5. Top up on stationery

With the New Year sales, now is the time to replenish your supplies. Don’t wait until you’ve completely run out of kit, get your pads and pens while they’re (hopefully) cheaper.

Running out would be bad.  You know what it’s like. You end up taking about twelve pens to exams…your main pen, a spare in case the main one runs out, a spare in case the spare plays up, one more for certain, a lucky pen, a ‘failsafe’ pen in your pocket if all the others don’t work, etc., etc.

Because the sales bring cheaper products, it’s worth browsing stuff you couldn’t usually afford. Some normally expensive organisers, folders and storage solutions can cost next to nothing and anything that makes your life and work easier can only be a good thing.

2008 - photo by Laura A

6. Buy a diary!

If you didn’t get an academic diary before you went off to uni, get yourself a standard 12-month diary now. As we’ve just entered 2008, many shops will be selling their diaries cheaply…some less than half price.

Even if you already use an electronic diary on your computer, it’s wise to get an old-fashioned diary to keep on your desk. Having a physical copy will make it harder to ignore plans and take your actions more seriously.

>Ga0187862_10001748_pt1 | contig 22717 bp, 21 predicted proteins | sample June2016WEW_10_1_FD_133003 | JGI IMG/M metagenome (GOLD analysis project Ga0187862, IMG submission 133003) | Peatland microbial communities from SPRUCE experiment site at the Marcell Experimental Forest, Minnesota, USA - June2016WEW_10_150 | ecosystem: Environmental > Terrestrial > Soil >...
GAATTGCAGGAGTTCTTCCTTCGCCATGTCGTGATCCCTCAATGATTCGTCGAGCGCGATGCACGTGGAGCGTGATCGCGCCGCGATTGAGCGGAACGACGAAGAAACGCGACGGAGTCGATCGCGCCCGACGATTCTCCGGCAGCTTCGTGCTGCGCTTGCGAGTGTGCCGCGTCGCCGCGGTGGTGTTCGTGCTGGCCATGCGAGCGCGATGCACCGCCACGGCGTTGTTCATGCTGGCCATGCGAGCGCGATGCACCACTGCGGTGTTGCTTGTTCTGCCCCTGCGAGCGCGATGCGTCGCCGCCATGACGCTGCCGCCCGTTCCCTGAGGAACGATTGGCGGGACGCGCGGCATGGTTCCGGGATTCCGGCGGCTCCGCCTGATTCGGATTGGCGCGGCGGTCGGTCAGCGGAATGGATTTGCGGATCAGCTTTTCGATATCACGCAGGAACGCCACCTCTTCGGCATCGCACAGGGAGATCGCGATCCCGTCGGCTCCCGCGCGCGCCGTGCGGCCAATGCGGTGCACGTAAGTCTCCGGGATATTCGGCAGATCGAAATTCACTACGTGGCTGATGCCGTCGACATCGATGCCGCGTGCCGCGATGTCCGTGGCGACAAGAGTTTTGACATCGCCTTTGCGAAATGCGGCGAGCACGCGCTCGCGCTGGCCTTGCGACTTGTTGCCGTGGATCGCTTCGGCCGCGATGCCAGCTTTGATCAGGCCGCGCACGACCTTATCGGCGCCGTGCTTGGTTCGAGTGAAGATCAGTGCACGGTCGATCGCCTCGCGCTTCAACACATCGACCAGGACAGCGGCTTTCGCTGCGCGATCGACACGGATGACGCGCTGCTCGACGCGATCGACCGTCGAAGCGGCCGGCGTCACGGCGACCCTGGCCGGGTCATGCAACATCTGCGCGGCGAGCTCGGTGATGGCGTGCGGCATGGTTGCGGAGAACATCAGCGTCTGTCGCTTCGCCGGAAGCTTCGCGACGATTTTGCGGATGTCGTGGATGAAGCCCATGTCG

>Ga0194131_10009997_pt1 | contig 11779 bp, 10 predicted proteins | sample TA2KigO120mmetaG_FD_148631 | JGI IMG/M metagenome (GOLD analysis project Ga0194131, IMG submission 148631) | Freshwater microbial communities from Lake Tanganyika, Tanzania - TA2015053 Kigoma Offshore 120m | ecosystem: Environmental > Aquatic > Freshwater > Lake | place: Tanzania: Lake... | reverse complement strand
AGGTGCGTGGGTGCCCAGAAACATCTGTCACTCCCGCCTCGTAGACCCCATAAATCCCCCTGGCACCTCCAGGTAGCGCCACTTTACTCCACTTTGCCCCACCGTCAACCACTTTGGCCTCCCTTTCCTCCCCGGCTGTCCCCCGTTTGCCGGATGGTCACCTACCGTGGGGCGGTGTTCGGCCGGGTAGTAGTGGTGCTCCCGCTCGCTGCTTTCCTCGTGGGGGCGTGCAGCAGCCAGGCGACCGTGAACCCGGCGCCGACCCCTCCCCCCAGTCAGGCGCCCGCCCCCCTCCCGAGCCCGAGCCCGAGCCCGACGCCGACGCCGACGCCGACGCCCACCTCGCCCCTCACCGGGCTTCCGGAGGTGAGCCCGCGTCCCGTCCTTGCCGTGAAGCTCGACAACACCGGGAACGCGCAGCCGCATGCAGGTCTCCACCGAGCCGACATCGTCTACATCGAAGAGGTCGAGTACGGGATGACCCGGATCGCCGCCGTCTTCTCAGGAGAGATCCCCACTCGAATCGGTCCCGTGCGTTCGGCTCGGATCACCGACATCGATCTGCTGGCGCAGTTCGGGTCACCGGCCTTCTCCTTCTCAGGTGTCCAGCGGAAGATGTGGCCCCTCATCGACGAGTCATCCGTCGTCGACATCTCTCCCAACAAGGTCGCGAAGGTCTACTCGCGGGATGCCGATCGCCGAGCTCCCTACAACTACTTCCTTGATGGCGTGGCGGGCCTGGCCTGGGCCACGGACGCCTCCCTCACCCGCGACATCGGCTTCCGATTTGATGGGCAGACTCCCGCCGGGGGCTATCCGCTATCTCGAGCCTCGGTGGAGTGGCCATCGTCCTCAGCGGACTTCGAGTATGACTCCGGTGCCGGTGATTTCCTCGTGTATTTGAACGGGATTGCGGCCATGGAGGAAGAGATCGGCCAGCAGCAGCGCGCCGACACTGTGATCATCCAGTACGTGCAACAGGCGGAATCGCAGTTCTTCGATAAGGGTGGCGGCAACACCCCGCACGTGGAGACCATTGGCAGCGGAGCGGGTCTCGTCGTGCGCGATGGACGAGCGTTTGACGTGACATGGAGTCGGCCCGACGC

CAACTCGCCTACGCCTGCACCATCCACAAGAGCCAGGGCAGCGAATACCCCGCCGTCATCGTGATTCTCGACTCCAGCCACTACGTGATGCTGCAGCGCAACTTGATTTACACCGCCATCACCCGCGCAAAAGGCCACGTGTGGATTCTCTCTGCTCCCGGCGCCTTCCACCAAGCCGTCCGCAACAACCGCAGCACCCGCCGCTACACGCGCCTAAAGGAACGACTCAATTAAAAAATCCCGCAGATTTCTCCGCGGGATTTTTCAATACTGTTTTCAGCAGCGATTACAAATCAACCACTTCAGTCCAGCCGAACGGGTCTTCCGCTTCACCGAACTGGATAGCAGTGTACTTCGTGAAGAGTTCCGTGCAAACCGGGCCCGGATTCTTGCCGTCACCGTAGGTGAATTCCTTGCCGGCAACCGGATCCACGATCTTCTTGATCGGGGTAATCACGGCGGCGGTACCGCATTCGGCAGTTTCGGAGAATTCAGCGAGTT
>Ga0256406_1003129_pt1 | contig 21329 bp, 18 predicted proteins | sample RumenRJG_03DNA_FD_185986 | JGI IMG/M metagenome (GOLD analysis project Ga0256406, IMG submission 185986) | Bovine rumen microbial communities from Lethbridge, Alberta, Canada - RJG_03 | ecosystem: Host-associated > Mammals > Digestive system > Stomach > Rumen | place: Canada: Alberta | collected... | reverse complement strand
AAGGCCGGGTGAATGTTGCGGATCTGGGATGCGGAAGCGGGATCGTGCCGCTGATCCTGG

You may also like to buy a very small pocket diary for when you’re out and about. They can come in very useful, so long as you keep them up to date!

My advice would be to get a diary that suits you. It’s no use buying the cheapest if it doesn’t work the way you’d like. We all organise ourselves in different ways, after all.

7. Make proper use of your free time

Everyone has a very different workload at this time of year. If there’s nothing else to do and you’re bored, it’s not surprising that many people will default to surfing the net, doodling, playing games on the computer, and so on.